Campaigners Call on Welsh Government to Act on Asbestos Risk
The Welsh government should take a more proactive role in dealing with asbestos in schools, according to campaigners. Research by the BBC Wales programme ‘Week in Week Out’ showed that there were 1,514 schools in Wales containing asbestos.
It is thought that the situation throughout the UK is similar, with the majority of the 14,000 schools built between 1945 and 1975 containing the substance, all forms of which were finally banned in 1999.
Up until now the Welsh and UK governments have disagreed on who has responsibility. In March of this year, the government published the review of asbestos in schools policy for England; lawyer Cenric Clement-Evans from the Right to Know: Asbestos in Schools Wales campaign told BBC Wales he wants a similar policy introduced to safeguard Welsh schoolchildren and staff. “This is too important to get embroiled in some form of party politics or some big issues between the Welsh government and the UK government,” he said. “I think that the way is fairly straightforward, not the managing of the issue but the putting together of a steering group, deciding policy. I don’t think it’s difficult to start that ball rolling.”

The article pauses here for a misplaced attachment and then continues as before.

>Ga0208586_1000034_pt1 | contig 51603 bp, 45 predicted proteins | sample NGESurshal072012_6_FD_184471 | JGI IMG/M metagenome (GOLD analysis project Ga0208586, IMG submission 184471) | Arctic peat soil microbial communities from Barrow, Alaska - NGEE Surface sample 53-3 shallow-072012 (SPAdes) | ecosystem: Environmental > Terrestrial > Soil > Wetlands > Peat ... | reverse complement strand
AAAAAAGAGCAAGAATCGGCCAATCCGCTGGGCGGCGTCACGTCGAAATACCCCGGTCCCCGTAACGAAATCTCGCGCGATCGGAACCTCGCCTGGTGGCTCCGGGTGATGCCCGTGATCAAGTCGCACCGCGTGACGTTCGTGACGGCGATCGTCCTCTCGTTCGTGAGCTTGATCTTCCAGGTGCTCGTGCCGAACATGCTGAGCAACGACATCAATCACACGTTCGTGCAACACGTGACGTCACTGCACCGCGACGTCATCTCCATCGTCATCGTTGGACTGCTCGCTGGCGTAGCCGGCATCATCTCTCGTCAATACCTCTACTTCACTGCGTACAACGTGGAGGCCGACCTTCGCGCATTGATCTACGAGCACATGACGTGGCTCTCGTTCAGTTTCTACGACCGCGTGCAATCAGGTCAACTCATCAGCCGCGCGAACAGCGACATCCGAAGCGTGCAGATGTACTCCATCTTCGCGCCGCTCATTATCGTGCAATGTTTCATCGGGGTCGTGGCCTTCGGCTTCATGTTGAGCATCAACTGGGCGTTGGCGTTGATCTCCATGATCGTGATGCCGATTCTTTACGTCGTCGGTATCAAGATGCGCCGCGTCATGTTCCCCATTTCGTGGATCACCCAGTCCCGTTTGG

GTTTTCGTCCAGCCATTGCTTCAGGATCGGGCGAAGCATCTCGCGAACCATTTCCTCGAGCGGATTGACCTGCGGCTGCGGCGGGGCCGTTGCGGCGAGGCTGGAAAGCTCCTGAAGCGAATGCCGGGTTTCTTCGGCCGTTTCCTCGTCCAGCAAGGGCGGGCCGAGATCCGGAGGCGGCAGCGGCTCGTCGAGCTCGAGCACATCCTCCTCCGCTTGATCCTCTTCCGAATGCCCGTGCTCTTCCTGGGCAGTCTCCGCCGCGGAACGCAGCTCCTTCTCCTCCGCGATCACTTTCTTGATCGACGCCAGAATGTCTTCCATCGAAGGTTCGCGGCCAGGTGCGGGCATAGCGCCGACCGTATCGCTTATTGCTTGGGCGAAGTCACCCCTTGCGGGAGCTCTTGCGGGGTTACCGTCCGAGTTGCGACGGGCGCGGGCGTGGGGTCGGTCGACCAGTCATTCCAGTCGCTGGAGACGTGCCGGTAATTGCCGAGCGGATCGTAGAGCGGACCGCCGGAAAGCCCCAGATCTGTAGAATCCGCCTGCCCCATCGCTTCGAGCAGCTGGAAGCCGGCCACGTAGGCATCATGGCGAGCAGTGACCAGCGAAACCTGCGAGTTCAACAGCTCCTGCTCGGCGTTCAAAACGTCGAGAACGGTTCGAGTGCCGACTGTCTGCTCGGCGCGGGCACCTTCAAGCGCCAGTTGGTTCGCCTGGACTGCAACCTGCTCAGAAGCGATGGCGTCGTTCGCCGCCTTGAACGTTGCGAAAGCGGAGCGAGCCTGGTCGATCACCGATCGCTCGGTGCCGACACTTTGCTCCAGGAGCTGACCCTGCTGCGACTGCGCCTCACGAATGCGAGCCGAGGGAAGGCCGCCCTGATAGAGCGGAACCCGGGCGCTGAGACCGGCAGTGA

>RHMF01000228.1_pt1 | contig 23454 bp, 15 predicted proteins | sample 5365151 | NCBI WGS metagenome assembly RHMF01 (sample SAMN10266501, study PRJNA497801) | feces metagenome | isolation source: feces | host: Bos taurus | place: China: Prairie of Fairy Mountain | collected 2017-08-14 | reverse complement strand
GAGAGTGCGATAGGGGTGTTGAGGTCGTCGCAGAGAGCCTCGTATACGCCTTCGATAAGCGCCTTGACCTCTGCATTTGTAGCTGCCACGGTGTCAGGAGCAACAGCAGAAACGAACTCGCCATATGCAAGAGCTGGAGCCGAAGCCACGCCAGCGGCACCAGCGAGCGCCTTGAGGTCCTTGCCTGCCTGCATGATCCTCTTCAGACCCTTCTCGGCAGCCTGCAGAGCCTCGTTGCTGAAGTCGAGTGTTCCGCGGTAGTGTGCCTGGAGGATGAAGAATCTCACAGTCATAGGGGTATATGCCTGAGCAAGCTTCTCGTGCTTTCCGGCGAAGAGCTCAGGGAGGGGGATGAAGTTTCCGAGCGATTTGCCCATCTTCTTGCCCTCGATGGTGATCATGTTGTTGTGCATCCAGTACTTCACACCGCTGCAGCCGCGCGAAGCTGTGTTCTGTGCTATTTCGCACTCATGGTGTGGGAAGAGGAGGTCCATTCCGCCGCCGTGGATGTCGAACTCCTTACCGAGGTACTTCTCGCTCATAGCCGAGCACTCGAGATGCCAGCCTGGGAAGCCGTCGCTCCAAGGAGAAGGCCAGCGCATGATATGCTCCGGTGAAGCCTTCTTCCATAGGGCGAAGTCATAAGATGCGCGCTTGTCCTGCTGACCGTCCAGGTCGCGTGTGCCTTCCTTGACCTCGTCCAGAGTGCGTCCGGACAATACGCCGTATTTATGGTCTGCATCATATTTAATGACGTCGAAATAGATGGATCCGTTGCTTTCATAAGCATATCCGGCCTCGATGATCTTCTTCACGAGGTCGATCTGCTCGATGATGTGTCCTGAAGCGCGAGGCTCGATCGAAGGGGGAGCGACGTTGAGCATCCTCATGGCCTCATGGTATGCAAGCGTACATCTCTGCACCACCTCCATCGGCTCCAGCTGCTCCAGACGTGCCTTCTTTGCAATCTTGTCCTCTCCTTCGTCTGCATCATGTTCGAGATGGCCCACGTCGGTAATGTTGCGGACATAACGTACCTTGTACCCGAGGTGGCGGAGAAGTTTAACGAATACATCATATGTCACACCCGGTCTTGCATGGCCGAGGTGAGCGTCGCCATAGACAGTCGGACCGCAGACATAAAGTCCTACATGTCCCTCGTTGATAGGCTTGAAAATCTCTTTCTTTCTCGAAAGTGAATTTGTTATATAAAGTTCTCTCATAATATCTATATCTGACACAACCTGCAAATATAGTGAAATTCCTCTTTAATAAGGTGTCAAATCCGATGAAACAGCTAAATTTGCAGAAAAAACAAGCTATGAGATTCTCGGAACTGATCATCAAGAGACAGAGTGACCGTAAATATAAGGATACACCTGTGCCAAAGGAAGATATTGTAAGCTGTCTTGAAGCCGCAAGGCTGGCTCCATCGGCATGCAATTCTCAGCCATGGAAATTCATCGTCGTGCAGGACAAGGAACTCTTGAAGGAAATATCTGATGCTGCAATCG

Between 2003 and 2012 there were 224 deaths in Britain from mesothelioma amongst former teaching staff. There are no figures relating to exposure by school pupils. During the same 12 year period there were a total of 21,957 deaths nationwide from the condition. Because of the time taken to develop the Health and Safety Executive, it is expected that national mesothelioma cases will continue to rise, reaching a peak in 2020.